Stepping outside Kabul airport’s baggage claim area, the arrival lobby was eerily quiet. There was no swarm of taxi drivers and tour operators I am accustomed to when arriving in a new country. Instead, there were just a few people standing around silently and a single currency exchange office. Outside rested a rusted old bus, at least 30 years old, with a driver standing outside with his arms folded.
Passengers began boarding the bus, each dragging on several canvas bags of luggage—what appeared to be foodstock. What the heck, I decided—I got on too. It turns out that no cars are allowed to pull up to the terminal (or get even remotely close to it) in Kabul due to security concerns and past bombings.
A three-minute ride took us to another small terminal housing a few restaurants and ticket offices. Outside, a parking lot full of taxis was waiting and as I walked down the path I soon came across my guide, driver, and bodyguard for the journey, with the guide holding a sign with my name on it.
Introductions were made and I whisked into a black armor-plated Toyota 4Runner. We exited the heavily fortified airport grounds and stopped at a small booth outside the main gate, where the guard stepped out to retrieve his AK-47 that had to be stored before entering the airport grounds.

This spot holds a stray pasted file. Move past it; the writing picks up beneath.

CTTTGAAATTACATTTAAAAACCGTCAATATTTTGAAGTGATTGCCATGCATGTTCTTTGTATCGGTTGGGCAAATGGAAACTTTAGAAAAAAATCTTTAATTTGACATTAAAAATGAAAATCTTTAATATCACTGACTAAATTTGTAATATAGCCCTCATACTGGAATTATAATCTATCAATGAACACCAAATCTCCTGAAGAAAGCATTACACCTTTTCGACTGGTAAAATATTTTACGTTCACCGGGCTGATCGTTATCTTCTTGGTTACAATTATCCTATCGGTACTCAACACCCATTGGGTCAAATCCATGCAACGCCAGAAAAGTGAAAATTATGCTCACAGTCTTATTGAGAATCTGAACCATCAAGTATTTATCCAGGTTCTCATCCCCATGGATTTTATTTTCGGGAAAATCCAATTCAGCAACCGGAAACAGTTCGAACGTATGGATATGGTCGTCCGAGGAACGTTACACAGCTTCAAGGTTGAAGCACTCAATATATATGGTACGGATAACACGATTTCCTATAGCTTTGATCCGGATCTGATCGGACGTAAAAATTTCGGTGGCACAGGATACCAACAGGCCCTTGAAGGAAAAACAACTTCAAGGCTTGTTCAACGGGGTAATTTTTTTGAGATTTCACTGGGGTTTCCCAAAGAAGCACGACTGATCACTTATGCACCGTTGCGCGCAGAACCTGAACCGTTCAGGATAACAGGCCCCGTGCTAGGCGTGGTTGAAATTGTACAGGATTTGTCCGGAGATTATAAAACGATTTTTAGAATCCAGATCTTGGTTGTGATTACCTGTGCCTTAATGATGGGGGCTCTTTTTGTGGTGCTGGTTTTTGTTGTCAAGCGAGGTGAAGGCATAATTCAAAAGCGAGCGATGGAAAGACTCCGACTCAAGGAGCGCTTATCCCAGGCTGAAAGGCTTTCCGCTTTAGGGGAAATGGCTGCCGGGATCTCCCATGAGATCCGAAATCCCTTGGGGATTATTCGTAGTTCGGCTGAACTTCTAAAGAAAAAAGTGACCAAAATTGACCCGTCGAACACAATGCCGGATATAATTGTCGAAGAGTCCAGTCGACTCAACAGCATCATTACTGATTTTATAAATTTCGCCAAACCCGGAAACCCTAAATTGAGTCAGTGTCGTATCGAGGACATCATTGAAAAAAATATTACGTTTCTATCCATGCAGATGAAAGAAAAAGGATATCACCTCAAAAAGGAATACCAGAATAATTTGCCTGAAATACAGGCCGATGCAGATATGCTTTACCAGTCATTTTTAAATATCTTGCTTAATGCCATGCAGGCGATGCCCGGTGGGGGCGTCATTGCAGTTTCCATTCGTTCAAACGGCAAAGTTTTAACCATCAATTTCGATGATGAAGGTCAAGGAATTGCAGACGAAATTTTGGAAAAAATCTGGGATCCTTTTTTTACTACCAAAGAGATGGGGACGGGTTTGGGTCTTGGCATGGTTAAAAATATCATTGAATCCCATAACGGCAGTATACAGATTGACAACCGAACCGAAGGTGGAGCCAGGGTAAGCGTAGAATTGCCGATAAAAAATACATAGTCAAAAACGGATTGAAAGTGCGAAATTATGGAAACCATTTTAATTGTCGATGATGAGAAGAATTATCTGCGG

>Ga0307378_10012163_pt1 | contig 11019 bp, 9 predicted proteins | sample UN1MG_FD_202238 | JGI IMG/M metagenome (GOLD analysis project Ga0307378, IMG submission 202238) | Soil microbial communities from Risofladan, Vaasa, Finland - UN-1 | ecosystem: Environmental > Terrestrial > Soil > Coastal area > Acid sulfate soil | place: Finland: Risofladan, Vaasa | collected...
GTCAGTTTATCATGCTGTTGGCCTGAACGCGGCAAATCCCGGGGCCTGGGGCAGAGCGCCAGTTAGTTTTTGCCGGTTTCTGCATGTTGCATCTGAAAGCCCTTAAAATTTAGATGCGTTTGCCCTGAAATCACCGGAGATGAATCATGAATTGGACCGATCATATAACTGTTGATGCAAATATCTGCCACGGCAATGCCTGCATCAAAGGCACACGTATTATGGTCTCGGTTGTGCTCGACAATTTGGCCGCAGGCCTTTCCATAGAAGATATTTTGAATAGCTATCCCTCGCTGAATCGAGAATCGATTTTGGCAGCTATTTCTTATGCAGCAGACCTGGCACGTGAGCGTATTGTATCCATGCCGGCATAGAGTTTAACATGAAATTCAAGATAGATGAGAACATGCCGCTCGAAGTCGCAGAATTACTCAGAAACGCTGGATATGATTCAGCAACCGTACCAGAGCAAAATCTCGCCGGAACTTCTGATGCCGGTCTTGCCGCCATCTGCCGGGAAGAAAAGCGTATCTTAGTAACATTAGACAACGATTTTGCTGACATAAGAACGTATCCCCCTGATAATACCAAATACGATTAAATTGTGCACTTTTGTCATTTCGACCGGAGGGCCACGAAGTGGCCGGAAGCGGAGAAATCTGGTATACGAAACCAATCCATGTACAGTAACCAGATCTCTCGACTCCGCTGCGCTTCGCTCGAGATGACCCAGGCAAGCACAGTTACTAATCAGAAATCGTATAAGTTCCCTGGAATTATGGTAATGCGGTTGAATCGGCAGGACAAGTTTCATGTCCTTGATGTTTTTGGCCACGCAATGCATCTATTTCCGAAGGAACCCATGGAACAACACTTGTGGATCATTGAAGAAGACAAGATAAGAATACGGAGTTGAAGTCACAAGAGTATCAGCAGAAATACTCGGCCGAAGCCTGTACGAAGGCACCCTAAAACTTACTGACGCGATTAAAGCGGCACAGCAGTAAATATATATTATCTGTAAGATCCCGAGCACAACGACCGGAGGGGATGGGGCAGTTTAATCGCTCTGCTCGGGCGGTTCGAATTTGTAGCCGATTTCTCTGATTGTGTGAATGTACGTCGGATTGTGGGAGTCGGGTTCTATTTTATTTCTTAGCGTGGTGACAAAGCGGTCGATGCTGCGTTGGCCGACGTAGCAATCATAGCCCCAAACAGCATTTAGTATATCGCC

My “detail” was arranged by Afghan Logistics (http://www.afghanlogisticstours.com) for a price of $500 for my two days in Afghanistan. Considering cost of living, the price of fuel, and cost of labor, this was extremely expensive, but I figured since this was my first time traveling to an active war zone (my 2011 trip to Iraq was in the peaceful semi-autonomous Kurdish region in the north) I would spend the extra cash to (hopefully) avoid any unnecessary danger.
Only the guide spoke English, but all three were friendly and I felt very safe throughout my stay in Afghanistan. In retrospect, I do not think I needed the bodyguard. He took his job seriously and it was almost comical (but certainly commendable) the way he vigilantly readied his gun for use and continuously scanned the surroundings each time I stepped out of the vehicle. But the Panjshir Valley in the north, controlled by the Northern Alliance, and Kabul itself seemed safe enough to walk around. There had been a suicide bombing the day before I arrived, but Afghanistan remains statistically safer than Chicago—I wasn’t venturing to the really bad parts of the city.
I thought we might go to the compound in which I was sleeping that night or to the Afghan Logistics Office to pay in advance, but we immediately began our journey north to the Panjshir Valley. It was time to see Afghanistan!
Read more of my Saudi Arabia + Afghanistan Trip Report–
Introduction: A Journey to Saudi Arabia and Afghanistan
How to Obtain a Saudi Arabian Transit Visa
New York JFK to Jeddah in Saudia Economy Class
Review: Park Hyatt Jeddah
Pictures from Jeddah, Saudi Arabia
Jeddah to Dubai in Saudia Economy Class
Dubai to Kabul on Ariana Afghan Airlines
Arrival in Afghanistan
The Panjshir Valley of Afghanistan
My Hotel, er Compound, in Kabul, Afghanistan
Kabul – TV Tower Hill and Darul Aman Palace
Kabul – National Museum of Afghanistan
Kabul – Gardens of Babur and Kart-e Sakhi Mosque
Kabul – The Green Zone and British Cemetery
Kabul International Airport and Departing Afghanistan
The Afghanistan Dilemma
Kabul to Dubai on flydubai
Dubai to New York via Jeddah in Saudia Economy Class